Rock-solid performance wows judges at 3MT
International student gave strong presentation on designing buildings to withstand earthquakes
A student who saw firsthand the destructive power of earthquakes upon poorly designed buildings in his native Iran gave a rock-solid performance at the Three-Minute Thesis competition last night, wowing judges and touching the hearts of the audience.
“It was devastating to see the pain and the suffering that those people had to go through,” said Shervin Khalili Ghomi, a doctoral student in civil engineering. “When I was given the chance to pursue my graduate education at the University of Manitoba, it was a great opportunity for me to work on a project that aims to achieve safer buildings in regions with high risk of earthquakes, in the hope of reducing their deadly and costly consequences.”
Ghomi’s thesis is: “Seismic Performance Improvement of GFRP-Reinforced Concrete Frames: A Path to Earthquake-Resistant Buildings,” working with his advisor Dr. Ehab El-Salakawy. He hopes to help build safer and more efficient structures through constantly seeking a better design through state-of-the-art research.
“It was a great opportunity for me to work on a project that aims to achieve safer buildings in regions with high risk of earthquakes, in the hope of reducing their deadly and costly consequences.” – Shervin Khalili Ghomi
With presentations covering disciplines in the sciences, humanities and medicine, Ghomi competed against 12 other masters and doctoral students at the sixth annual University of Manitoba 3MT® finals on Wednesday, March 21, 2018. A panel of judges from the broader Winnipeg community assessed the presenters on comprehension, engagement, and communication style. Ghomi impressed the judges and audience with his passionate and emotional story, explaining in a calm, conversational style how his work aims to prevent suffering around the world.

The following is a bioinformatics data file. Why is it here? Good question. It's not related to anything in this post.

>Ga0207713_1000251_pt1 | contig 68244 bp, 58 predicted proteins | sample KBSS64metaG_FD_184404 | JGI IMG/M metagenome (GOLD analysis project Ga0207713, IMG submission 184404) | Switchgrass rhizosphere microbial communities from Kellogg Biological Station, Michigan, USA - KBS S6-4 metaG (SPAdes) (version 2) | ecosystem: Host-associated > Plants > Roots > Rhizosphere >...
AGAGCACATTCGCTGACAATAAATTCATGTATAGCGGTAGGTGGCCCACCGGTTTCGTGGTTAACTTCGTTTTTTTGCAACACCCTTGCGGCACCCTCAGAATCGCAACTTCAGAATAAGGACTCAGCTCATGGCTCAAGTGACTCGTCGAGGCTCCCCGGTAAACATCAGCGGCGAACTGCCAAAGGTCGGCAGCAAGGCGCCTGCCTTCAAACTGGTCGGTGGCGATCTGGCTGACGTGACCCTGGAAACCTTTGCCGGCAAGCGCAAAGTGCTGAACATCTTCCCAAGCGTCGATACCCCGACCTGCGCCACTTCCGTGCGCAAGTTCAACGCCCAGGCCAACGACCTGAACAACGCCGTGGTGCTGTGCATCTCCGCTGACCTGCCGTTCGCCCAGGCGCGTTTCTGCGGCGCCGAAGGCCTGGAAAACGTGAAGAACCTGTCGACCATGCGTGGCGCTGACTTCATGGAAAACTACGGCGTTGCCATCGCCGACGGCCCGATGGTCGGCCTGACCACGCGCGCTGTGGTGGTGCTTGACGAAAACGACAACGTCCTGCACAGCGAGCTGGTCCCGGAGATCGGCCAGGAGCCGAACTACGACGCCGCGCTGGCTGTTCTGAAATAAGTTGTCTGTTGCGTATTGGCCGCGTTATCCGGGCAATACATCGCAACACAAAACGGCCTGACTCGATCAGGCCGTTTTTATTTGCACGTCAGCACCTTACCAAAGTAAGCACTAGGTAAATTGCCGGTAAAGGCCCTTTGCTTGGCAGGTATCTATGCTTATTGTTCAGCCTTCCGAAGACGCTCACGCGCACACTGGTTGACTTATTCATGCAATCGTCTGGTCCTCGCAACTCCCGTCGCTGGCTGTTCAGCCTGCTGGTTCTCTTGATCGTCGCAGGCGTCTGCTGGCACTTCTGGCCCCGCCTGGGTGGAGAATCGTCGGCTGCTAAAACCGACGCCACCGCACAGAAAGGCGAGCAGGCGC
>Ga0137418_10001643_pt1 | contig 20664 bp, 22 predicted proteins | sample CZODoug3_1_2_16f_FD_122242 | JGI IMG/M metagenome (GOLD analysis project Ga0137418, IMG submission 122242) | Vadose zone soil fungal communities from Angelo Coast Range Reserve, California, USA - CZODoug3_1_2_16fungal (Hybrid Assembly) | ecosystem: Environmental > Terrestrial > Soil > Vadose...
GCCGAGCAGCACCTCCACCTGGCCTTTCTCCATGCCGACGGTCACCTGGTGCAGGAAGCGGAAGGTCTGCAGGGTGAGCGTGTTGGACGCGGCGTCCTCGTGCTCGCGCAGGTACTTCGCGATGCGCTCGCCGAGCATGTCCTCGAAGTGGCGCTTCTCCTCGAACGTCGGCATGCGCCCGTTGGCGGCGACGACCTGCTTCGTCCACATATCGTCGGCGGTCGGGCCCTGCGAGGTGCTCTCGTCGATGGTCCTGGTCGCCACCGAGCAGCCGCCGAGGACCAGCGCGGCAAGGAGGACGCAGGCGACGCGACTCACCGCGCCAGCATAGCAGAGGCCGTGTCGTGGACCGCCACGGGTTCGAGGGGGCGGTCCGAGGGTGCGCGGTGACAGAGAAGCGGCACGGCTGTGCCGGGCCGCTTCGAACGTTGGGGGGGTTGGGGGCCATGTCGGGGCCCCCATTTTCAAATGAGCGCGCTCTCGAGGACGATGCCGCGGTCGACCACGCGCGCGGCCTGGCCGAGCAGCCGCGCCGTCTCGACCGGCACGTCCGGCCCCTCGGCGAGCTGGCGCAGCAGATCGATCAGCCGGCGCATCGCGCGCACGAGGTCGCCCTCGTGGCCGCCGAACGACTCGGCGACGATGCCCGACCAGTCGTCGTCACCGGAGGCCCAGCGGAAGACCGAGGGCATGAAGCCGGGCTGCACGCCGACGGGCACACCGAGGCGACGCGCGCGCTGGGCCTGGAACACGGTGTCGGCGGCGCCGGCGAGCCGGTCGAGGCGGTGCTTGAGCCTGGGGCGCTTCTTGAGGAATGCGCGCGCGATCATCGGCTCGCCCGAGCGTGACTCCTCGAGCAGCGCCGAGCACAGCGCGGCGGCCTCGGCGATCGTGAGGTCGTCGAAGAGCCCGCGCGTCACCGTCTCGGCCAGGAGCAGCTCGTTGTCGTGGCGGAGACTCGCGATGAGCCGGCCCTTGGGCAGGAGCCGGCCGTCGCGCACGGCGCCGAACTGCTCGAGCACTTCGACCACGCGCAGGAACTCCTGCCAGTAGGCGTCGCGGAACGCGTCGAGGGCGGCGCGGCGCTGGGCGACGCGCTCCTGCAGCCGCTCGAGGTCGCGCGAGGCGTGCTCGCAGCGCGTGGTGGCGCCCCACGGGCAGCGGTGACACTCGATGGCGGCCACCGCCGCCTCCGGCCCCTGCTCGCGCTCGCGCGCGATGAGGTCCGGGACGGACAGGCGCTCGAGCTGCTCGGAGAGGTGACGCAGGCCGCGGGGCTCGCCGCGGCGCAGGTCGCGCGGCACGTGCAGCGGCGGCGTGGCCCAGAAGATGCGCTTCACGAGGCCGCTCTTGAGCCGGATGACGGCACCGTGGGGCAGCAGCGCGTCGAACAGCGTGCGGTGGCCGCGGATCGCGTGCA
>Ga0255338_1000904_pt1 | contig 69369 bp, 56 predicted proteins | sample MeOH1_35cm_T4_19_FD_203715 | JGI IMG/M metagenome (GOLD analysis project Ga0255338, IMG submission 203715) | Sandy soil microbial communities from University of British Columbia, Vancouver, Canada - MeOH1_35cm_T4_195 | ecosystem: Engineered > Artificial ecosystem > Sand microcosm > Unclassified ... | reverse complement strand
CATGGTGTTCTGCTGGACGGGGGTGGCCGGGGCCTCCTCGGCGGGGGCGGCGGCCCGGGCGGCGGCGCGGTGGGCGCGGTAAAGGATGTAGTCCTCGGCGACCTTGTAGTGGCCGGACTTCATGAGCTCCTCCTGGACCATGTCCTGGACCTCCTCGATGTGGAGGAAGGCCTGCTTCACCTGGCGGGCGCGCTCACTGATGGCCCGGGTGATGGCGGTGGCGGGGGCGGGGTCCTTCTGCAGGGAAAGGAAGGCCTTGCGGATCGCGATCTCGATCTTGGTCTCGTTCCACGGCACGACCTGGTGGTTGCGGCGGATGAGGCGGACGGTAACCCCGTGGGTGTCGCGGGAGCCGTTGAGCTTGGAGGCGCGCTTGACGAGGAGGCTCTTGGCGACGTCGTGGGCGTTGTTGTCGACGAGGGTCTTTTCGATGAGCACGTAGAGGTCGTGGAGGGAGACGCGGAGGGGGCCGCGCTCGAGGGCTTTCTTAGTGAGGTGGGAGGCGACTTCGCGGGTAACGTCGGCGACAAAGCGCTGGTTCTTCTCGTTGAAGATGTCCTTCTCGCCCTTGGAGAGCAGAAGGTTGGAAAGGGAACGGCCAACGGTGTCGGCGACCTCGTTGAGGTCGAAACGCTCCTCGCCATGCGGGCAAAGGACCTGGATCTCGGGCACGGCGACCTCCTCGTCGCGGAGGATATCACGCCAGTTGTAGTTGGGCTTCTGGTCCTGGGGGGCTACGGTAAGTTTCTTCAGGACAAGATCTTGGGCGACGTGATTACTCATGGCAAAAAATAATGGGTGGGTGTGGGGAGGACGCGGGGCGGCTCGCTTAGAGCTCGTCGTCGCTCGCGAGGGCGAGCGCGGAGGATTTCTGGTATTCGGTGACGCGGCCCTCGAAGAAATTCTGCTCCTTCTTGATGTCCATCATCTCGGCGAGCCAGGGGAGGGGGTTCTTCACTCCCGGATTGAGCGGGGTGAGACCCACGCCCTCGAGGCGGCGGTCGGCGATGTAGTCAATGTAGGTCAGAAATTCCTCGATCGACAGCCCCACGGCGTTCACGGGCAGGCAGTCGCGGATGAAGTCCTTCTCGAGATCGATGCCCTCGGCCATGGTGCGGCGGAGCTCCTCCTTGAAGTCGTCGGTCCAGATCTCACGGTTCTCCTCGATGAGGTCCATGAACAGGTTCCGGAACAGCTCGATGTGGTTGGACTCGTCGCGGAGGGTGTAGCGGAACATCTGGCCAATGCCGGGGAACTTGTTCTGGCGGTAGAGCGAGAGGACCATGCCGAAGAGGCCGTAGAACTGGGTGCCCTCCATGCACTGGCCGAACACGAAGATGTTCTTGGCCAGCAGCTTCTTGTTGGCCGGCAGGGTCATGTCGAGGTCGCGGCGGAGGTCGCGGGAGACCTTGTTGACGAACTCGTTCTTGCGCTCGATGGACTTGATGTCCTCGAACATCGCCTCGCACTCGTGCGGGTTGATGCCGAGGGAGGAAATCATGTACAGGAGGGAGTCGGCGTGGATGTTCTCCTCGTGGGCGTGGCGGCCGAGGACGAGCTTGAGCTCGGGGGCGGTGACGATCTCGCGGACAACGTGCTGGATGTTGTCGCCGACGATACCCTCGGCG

Kyla Smith, physics and astronomy, captured the University of Manitoba Retirees Association Prize for Second Place ($1,250) at the 3MT® final for her research: Reducing patient stress: A silent MRI machine.”
Carmine Slipski, from medical microbiology and infectious diseases, won the Third Place Prize ($750) for his research: “Pumping up the fight against antimicrobial resistance.”
It was announced at this event that both the second- and third-place awards were increased by $250 each thanks to an anonymous donor to the Front and Centre campaign in support of graduate students.
The People’s Choice Award went to Jill Bueddefeld, geography, for her research on polar bears and climate change: “The ‘bear’ truth: Our world is changing.”
Paul Samyn, editor of the Winnipeg Free Press, was emcee for the event. He noted: “As host of the 3MT® finals tonight here at the University of Manitoba, I’ve been blown away by the brilliance of these grad students sharing their research in three-minute bursts.”
A list of all the finalists and their research topics can be found here.
Following his win Wednesday night, Ghomi will go on to the Western Regional Three Minute Thesis competition on April 27 at the University of Regina.
Three Minute Thesis 3MT® is an annual competition where challengers have three minutes to explain their research and its importance or relevance, using only a single static image or slide to illustrate their topic. At the University of Manitoba, 3MT® is part of an overall strategy to highlight our graduate students, promote research at the University of Manitoba, and connect with the community.